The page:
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You can disable the artifacting from MESS user interface. It's under Options-Configuration menu.

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Ensjo Offline OP
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Originally Posted By Curt Coder
You can disable the artifacting from MESS user interface. It's under Options-Configuration menu.


No, no, no... The dark green background is not a M.E.S.S. artifacting... It's what happens in the REAL machine, even though MC6847's specification says it should be fully black. I wonder if it is a particular MC-1000 "glitch", or if it is the standard functioning of MC6847, in which case the emulation should be changed accordingly.

That's why I asked for people who have a real MC6847 based machine to test it, if possible.

(I wonder if I should turn these posts into a separate thread, so that more people will see it.)

(Edit: I'll do it.)

Last edited by Ensjo; 09/03/09 12:33 PM.
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Ensjo Offline OP
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Here's the separate discussion on MC6847's dark green background:

http://www.bannister.org/forums/ubbthreads.php?ubb=showflat&Number=53498&#Post53498

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Ensjo Offline OP
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Curt,

I see that M.E.S.S. MC-1000's SOUND command doesn't work. The emulation halts. The following sample program should produce a continuous siren-like sound:
Code:
10 TEMPO 150,2,1
20 SOUND 87,15,1
30 SOUND 96,15,1
40 GOTO 20

The SOUND command depends on Z80's interrupt. In the list of TODOs there is:
Code:
   16     - interrupt from NE555

What do you mean by that? To copy the interrupt solution from another computer? (I can't find any "ne555" under /machine or /driver.

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NE555 is a timer chip.

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http://en.wikipedia.org/wiki/555_timer_IC

Hopefully you can now guess what the comment means. smile

Edit: Dang it RB, 11 seconds.

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Originally Posted By Ensjo
I see that M.E.S.S. MC-1000's SOUND command doesn't work.


Fixed in svn 5651.

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Ensjo Offline OP
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Originally Posted By R. Belmont
NE555 is a timer chip.
Originally Posted By Just Desserts
Thank you guys. Indeed, there's a NE555P among MC-1000's chips (#28).

Originally Posted By Curt Coder
Fixed in svn 5651.
I'll check it out tomorrow. smile

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Ensjo Offline OP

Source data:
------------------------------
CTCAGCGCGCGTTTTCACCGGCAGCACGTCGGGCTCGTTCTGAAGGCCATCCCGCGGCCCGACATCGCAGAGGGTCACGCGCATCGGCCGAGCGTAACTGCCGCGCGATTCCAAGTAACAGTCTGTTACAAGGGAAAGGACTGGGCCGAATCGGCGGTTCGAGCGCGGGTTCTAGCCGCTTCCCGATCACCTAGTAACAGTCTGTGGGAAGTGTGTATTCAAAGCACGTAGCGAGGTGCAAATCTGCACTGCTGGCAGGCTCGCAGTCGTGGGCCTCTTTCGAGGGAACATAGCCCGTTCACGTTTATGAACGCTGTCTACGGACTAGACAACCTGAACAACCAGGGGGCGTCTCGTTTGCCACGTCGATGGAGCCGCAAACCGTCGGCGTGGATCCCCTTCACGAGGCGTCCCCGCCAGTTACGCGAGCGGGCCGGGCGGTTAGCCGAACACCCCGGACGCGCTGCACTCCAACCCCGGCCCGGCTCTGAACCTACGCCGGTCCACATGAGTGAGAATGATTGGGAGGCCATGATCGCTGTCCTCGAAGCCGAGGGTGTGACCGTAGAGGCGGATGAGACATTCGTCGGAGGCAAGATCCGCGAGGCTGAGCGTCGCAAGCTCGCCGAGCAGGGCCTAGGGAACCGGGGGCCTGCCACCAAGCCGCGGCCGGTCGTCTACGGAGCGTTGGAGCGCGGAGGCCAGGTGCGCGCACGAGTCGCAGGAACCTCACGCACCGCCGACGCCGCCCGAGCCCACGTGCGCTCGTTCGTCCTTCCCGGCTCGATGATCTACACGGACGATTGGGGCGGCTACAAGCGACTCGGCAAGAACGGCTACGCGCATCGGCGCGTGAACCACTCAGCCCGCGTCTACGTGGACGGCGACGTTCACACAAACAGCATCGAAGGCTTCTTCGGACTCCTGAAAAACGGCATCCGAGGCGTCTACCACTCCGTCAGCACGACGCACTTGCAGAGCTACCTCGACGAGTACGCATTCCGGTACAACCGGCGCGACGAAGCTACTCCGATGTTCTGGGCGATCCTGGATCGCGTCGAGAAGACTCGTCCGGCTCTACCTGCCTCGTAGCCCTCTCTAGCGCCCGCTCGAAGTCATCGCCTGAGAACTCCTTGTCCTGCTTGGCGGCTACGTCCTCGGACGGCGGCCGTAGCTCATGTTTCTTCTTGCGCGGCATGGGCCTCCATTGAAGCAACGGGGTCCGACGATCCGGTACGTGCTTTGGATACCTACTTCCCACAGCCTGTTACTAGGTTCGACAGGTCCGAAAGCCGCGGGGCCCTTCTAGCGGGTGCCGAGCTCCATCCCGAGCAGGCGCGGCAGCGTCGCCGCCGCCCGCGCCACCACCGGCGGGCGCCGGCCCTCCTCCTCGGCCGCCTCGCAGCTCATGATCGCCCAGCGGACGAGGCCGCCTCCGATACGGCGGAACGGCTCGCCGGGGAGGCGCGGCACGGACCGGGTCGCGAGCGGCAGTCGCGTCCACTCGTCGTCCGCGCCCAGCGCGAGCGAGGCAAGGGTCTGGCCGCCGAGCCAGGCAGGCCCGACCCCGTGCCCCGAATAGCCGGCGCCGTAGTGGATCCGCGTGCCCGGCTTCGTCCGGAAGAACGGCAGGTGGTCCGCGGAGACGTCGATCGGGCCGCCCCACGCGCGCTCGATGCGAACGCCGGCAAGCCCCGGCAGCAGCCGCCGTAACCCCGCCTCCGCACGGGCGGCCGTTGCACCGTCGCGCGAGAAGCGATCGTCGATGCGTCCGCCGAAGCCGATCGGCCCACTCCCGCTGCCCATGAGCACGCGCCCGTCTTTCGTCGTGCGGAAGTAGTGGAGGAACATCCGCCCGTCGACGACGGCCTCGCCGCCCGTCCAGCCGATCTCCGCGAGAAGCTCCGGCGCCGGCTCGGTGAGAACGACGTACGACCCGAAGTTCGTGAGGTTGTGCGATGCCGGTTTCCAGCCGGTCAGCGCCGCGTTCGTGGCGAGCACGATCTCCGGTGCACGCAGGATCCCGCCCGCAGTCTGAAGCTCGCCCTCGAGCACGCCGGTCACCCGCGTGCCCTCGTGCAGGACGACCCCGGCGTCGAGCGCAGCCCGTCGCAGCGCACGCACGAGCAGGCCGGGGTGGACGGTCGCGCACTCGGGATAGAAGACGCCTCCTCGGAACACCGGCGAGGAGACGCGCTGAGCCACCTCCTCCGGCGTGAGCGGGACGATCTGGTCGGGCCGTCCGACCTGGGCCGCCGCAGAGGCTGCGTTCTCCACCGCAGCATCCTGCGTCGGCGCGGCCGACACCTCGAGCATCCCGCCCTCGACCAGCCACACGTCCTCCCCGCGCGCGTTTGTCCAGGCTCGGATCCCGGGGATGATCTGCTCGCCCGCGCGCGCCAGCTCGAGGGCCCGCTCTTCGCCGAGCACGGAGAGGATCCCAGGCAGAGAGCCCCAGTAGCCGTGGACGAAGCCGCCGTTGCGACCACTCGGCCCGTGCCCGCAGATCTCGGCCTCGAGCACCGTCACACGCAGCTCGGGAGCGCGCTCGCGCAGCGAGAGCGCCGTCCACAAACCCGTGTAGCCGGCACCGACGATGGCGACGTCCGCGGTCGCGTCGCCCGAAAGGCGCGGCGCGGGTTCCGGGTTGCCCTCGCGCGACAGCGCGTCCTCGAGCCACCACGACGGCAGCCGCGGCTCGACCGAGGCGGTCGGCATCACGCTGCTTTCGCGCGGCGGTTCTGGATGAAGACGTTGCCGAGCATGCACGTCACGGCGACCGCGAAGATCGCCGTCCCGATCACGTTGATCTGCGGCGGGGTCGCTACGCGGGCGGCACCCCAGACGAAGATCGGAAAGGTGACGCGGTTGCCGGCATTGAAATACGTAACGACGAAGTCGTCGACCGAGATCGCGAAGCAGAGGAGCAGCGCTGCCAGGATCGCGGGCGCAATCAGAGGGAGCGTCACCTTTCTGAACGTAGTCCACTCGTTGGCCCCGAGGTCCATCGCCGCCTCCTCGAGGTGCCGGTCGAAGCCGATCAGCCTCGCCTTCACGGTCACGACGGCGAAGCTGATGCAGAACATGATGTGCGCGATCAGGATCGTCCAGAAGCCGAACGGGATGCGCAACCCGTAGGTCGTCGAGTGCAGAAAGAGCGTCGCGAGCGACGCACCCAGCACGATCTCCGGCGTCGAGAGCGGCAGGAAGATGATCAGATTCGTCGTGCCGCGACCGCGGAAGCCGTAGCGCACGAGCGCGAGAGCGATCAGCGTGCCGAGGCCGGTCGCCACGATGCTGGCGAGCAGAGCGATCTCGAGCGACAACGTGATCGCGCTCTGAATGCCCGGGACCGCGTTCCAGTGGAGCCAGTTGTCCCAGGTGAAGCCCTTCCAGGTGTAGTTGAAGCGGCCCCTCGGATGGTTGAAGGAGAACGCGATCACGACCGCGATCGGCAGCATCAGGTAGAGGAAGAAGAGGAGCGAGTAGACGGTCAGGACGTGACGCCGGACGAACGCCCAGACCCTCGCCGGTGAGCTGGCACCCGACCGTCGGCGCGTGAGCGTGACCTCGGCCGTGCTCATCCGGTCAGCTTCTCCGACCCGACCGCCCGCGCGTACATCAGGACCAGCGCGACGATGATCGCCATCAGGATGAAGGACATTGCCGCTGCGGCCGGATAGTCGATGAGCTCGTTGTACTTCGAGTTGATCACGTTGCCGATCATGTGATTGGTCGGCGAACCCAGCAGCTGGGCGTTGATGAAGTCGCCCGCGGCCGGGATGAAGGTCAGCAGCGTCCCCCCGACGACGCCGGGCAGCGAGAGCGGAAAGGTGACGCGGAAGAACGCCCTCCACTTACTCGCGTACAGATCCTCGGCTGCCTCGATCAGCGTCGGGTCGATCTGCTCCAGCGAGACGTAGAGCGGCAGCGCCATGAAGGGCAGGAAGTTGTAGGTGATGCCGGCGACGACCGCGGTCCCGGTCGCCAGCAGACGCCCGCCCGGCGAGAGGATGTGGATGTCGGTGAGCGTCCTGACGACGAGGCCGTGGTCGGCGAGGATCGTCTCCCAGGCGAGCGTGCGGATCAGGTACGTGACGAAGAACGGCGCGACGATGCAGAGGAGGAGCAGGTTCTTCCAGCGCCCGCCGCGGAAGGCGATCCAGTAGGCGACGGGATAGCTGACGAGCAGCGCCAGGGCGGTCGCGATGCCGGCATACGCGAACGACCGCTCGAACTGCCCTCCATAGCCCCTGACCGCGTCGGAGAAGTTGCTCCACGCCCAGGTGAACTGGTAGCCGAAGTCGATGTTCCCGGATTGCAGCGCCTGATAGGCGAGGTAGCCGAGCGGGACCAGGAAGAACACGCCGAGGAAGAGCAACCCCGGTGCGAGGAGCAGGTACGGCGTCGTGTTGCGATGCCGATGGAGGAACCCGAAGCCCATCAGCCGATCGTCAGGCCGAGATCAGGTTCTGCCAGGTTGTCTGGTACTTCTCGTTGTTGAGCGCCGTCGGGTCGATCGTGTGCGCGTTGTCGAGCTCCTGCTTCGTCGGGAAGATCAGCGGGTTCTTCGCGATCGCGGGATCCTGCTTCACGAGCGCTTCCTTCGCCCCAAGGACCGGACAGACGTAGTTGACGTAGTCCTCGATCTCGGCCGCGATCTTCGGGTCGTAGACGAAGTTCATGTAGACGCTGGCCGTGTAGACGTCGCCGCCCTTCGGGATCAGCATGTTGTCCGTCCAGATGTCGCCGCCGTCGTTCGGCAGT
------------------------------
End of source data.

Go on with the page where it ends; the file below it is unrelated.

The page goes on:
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Hey, Curt.

Well, yes, the SOUND program works at first, but once you stop it with CTRL+C and RUN it again, no sound is produced.

Also, I TLOAD-ed the Music Composer program. It plays a music right after loading, but in M.E.S.S. the music is unrecognizable (notes have very short duration?), and not synchronized with the appearing of the notes on screen. After a little while (when there's no more notes to play?) the program halts.

There's still something that needs to be adjusted, but I don't know what.

Last edited by Ensjo; 09/09/09 08:11 PM.
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Hey, Curt!

Recently I discovered MESS' debug functionality. As I traced a machine language program in MC-1000 step by step, I realized something weird: Once the automatic interruption RST #38 was called, it didn't run only once, but MANY TIMES IN SEQUENCE before returning to the normal running code. It seems that once the interruption is activated, it is called again at every line that MC6847 sends to the screen. (!?!?!)

I did a little machine code program to confirm the multiple interruption calls. You can use the debugger to put it in memory:
Code:
3f00 f3 21 00 00 22 4b 3f 2a 39 00 22 49 3f 21 3c 3f
3f10 22 39 00 fb 11 00 01 d5 2a 4b 3f 7c b5 28 09 cd
3f20 8b ee 21 00 00 22 4b 3f 0e 2e cd 97 c8 d1 1b 7a
3f30 b3 20 e4 f3 2a 49 3f 22 39 00 fb c9 f3 e5 2a 4b
3f40 3f 23 22 4b 3f e1 fb ed 4d 00 00 00 00

Essentially, this program implements the following pseudo-code:
Code:
main() {
 counter = 0;
 set rst#38 to myint;
 for (i = 256; i != 0; i--) {
  if (counter != 0) {
   print(counter);
   counter = 0;
  }
  print(".");
 }
 set rst#38 to default;
}

myint() {
 counter++;
}

The program was expected to print 256 dots, with some "1"s here and there accusing that the interruption has been called and increased the counter to 1.

BUT... what we actually see in MESS is that, instead of "1", the number "574" is displayed every now and then. The RST#38 interruption is being called 574 times in sequence before returning control to the running program!!!
Code:
CALL 16128
................................
..................574...........
.............................574
................................
.......574......................
..................574...........
............................574.
................................
......574.........
OK

Maybe this explains what is happenning to the Music Composer program, as described in my previous message. The routine originally called by the RST#38 interruption is responsible for the timing of music. If RST#38 is being overcalled 574 times in a row, the notes are rapidly consumed, and this unexpected condition somehow crashes the program.

How could this be fixed?

(Tonight I'll run this machine code program on my real MC-1000 and see what it displays. It could give us some clues for calibrating MESS — how many times the RST#38 is called during execution and if it produces only "1"s as expected.)

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